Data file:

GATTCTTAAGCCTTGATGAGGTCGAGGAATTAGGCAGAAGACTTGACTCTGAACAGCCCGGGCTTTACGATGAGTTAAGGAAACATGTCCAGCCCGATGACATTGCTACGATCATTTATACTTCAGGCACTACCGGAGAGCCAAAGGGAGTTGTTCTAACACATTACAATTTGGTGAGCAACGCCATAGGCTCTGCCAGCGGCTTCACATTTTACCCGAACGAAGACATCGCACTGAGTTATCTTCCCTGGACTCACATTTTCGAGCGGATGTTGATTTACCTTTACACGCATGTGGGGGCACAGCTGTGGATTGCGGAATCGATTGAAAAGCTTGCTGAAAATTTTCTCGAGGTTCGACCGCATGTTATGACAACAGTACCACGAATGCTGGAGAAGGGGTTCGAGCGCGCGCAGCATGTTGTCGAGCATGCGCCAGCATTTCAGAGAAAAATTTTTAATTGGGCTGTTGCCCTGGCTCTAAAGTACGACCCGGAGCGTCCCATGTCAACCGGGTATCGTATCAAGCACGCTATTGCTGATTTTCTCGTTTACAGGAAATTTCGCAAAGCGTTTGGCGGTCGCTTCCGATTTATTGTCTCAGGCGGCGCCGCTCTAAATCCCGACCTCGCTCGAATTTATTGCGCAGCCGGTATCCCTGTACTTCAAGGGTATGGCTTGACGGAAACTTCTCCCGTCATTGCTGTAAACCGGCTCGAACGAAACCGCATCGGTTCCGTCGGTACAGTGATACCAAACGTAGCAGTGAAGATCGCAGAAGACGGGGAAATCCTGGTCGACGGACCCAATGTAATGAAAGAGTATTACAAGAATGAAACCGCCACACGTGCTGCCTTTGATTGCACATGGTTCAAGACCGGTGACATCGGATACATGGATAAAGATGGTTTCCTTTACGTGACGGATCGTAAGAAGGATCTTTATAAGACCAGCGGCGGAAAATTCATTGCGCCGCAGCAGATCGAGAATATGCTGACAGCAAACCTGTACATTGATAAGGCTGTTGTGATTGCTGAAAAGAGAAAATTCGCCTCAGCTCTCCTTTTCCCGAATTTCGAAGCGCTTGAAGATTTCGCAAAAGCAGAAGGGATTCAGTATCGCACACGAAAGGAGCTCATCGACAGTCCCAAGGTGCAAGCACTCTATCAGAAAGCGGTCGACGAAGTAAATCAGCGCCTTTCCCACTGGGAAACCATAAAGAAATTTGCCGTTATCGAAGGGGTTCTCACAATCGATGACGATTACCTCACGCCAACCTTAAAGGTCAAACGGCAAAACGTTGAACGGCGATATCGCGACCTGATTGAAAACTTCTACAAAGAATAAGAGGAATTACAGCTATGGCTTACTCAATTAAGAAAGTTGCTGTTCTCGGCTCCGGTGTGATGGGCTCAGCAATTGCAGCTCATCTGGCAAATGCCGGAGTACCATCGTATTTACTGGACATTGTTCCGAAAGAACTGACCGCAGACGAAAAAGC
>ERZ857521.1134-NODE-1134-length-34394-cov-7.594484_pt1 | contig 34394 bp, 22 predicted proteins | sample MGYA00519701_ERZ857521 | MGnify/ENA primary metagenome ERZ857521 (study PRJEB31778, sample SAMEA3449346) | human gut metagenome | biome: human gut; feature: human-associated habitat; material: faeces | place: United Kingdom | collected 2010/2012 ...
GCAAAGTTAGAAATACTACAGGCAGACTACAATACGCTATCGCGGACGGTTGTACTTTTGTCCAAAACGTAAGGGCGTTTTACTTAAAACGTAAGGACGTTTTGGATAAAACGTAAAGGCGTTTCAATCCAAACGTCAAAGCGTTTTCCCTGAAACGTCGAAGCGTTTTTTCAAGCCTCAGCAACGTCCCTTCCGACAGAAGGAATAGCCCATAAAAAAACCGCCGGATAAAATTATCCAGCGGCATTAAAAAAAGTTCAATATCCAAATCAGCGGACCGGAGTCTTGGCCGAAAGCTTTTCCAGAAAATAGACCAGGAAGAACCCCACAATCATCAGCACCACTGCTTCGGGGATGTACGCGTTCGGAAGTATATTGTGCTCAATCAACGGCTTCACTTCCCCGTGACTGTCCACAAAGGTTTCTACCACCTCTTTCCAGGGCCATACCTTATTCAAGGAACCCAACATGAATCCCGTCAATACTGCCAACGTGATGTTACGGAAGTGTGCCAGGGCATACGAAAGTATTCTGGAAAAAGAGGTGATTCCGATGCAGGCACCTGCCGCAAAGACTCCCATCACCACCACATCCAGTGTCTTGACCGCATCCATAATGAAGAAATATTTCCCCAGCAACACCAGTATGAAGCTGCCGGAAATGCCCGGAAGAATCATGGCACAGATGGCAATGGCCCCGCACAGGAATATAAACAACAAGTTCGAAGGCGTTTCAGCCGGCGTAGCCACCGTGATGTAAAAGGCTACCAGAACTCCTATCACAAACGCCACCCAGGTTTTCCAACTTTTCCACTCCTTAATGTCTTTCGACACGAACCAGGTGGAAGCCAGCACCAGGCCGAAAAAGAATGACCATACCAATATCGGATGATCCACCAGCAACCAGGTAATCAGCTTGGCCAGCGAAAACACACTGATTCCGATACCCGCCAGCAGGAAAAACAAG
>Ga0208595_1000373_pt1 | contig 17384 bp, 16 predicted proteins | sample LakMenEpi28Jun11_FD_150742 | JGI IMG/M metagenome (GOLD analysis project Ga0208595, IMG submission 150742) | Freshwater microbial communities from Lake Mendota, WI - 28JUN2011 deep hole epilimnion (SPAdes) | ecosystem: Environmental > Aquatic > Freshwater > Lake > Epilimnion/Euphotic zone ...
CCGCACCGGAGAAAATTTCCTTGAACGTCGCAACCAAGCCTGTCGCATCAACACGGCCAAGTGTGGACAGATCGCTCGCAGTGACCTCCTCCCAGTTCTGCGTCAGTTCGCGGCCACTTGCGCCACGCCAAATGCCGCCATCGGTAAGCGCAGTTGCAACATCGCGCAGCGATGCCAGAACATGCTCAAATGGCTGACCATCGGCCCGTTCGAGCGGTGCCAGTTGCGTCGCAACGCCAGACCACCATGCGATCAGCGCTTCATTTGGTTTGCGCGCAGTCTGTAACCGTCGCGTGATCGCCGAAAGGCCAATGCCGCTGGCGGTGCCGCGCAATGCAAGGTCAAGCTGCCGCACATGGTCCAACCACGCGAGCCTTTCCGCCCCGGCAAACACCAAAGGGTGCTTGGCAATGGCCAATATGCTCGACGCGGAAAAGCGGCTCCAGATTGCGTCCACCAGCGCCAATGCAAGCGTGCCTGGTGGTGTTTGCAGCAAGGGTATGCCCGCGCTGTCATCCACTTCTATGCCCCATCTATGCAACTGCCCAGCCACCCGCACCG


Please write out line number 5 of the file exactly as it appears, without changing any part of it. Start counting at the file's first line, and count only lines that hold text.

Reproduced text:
CCGCACCGGAGAAAATTTCCTTGAACGTCGCAACCAAGCCTGTCGCATCAACACGGCCAAGTGTGGACAGATCGCTCGCAGTGACCTCCTCCCAGTTCTGCGTCAGTTCGCGGCCACTTGCGCCACGCCAAATGCCGCCATCGGTAAGCGCAGTTGCAACATCGCGCAGCGATGCCAGAACATGCTCAAATGGCTGACCATCGGCCCGTTCGAGCGGTGCCAGTTGCGTCGCAACGCCAGACCACCATGCGATCAGCGCTTCATTTGGTTTGCGCGCAGTCTGTAACCGTCGCGTGATCGCCGAAAGGCCAATGCCGCTGGCGGTGCCGCGCAATGCAAGGTCAAGCTGCCGCACATGGTCCAACCACGCGAGCCTTTCCGCCCCGGCAAACACCAAAGGGTGCTTGGCAATGGCCAATATGCTCGACGCGGAAAAGCGGCTCCAGATTGCGTCCACCAGCGCCAATGCAAGCGTGCCTGGTGGTGTTTGCAGCAAGGGTATGCCCGCGCTGTCATCCACTTCTATGCCCCATCTATGCAACTGCCCAGCCACCCGCACCG